Public Procurement Regulation in Zimbabwe A Constitutional Analysis


  • Freedom Panganayi Midlands State University


The promulgation of the Constitution of Zimbabwe (Amendment No.20) in 2013
ushered in a new procurement dispensation in Zimbabwe, in that, public procurement
has been accorded a constitutional status. Section 315(1) of the Constitution outlines
cardinal principles to underpin public procurement. These fundamental principles are
transparency, fairness, honesty, cost-effectiveness, competitiveness and openness.
To give effect to these principles, their contextual meaning and various constitutional
provisions will be examined consistent with the rule that constitutional provisions
cannot be construed in isolation. As such an in-depth study of mutually reinforcing and
resonating constitutional provisions will be done to establish the constitutional public
procurement standard. Aspects connected to public procurement such as sustainable
procurement, good governance, public accountability, collateral objectives of public
procurement and public procurement and human rights will also come under scrutiny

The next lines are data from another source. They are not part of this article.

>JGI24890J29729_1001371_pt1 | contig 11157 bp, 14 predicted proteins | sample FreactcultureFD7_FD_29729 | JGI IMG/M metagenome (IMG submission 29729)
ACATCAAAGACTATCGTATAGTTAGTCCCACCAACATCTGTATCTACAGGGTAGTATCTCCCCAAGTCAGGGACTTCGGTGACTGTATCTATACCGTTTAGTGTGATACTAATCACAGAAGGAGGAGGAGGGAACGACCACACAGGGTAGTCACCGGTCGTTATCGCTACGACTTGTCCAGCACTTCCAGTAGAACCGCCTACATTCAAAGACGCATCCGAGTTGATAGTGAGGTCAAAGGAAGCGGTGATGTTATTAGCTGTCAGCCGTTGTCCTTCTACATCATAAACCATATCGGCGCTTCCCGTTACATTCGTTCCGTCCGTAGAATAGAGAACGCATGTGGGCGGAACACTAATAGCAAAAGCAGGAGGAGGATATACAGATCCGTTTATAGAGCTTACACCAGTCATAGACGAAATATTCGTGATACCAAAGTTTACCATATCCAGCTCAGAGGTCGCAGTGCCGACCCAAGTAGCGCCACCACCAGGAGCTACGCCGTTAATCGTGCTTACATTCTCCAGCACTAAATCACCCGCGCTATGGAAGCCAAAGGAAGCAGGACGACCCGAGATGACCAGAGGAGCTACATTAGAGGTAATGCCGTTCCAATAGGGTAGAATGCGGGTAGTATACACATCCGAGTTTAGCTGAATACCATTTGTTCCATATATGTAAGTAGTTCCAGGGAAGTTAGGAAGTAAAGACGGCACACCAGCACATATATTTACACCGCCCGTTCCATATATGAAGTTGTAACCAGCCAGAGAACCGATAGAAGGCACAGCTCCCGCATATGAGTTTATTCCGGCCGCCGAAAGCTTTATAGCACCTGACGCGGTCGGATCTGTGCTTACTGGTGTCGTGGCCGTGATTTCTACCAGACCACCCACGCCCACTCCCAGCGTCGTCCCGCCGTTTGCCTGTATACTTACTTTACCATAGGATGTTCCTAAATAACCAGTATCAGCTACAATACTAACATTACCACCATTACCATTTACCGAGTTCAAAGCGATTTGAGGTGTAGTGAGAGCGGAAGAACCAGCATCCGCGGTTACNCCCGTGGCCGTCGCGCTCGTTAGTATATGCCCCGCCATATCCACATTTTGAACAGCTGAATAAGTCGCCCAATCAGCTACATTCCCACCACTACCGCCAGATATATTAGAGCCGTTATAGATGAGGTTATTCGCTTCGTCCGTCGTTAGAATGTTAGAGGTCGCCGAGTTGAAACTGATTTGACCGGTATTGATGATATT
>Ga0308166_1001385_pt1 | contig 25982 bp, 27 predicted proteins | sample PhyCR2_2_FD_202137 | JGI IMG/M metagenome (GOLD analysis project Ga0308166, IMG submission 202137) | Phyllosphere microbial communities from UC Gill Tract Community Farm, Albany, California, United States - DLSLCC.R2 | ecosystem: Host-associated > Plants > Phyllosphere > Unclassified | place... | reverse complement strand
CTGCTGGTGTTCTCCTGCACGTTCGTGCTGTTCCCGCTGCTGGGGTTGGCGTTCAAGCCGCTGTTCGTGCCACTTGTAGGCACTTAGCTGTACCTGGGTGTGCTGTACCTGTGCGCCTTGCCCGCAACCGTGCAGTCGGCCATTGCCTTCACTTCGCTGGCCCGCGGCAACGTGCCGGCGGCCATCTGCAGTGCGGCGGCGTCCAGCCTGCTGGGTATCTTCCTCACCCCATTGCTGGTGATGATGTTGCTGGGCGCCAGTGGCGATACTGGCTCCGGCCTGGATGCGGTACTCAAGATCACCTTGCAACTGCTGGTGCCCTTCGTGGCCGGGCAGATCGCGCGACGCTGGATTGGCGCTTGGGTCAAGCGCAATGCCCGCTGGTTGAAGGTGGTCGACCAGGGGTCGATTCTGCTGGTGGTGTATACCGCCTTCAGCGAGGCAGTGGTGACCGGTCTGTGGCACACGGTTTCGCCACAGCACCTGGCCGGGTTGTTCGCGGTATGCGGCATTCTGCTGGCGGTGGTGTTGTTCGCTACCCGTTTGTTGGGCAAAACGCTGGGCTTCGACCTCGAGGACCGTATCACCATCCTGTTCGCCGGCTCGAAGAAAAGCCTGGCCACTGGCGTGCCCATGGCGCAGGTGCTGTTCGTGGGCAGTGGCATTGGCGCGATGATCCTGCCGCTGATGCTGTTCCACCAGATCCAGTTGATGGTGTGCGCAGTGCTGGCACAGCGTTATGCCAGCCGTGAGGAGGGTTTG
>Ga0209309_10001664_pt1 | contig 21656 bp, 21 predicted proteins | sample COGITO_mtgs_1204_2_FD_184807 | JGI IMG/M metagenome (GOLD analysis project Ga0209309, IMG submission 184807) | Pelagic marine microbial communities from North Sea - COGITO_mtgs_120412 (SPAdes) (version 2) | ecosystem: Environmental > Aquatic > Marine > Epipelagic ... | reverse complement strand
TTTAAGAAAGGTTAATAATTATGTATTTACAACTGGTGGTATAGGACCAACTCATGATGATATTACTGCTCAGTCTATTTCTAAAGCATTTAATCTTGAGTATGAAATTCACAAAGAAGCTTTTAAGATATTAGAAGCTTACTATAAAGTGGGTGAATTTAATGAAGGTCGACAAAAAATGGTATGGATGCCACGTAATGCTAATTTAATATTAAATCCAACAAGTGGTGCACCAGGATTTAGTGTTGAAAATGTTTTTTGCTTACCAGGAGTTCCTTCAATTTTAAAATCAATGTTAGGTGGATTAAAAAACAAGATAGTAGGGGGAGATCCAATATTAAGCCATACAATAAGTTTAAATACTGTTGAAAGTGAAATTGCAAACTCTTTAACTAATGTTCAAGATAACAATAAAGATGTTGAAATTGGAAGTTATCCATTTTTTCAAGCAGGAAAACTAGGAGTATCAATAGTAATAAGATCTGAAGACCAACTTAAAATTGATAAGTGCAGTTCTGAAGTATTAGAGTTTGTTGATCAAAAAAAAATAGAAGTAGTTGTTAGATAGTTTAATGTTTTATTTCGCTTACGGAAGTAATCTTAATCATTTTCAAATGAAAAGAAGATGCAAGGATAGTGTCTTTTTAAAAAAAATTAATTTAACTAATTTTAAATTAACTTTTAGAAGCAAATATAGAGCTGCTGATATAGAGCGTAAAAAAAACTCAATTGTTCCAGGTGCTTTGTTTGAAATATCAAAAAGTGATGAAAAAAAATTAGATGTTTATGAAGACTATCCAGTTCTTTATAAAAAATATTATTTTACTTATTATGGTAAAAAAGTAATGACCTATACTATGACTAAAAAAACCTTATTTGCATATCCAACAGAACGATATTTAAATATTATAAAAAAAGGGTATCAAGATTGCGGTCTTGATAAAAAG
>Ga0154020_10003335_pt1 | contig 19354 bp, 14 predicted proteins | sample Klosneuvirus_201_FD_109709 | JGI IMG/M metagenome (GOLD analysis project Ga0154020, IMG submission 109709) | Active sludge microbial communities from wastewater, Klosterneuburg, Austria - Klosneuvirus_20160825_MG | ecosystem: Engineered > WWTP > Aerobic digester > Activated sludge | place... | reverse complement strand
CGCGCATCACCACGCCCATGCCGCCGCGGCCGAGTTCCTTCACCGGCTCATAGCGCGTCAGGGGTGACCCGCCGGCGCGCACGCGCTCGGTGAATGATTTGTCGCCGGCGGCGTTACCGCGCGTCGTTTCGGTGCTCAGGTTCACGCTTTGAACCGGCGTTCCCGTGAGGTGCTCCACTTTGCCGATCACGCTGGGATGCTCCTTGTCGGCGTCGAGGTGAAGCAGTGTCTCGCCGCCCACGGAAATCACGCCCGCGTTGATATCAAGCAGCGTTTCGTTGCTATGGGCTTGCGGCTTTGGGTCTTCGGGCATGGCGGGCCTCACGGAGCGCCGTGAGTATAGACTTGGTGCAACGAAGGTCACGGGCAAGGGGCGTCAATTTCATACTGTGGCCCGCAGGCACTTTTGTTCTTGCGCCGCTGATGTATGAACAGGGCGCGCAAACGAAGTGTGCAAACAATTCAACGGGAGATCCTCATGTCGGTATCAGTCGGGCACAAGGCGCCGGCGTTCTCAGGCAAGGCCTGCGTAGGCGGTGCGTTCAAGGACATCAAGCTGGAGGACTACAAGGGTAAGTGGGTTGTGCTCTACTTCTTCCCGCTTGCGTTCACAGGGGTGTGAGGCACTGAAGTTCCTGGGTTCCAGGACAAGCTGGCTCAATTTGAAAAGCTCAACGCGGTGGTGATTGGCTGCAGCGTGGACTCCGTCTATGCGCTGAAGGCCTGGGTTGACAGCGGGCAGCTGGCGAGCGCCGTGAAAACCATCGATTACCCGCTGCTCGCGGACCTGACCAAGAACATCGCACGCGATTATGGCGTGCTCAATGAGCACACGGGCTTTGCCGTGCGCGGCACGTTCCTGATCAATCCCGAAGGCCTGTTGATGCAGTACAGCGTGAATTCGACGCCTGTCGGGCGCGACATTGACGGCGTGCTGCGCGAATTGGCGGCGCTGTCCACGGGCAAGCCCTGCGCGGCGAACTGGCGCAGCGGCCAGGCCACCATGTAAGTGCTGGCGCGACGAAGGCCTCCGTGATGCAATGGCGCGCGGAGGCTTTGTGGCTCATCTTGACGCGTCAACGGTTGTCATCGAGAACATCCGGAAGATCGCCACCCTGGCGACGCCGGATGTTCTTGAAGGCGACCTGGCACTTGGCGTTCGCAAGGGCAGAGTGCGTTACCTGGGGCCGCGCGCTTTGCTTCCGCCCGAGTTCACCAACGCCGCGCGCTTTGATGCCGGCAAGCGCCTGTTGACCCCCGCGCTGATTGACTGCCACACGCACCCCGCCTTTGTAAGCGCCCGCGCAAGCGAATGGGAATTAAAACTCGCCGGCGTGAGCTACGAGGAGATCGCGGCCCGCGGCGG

in this article. Findings from this research paper demonstrate that the
constitutionalisation of public procurement law is delightedly welcome by suppliers and
contractors, and the general public. This lays a firm legal framework for the enactment
of public procurement legislation. It is submitted that the magnification of procurement
principles enunciated in the Constitution through legislation and the operationalisation
thereof is hinged on political will. The principal aim of this article is to provide an
exposition of the constitutional foundations of public procurement law in Zimbabwe.




How to Cite

Panganayi, F. . (2023). Public Procurement Regulation in Zimbabwe A Constitutional Analysis. Midlands State University Law Review, 8, 2–33. Retrieved from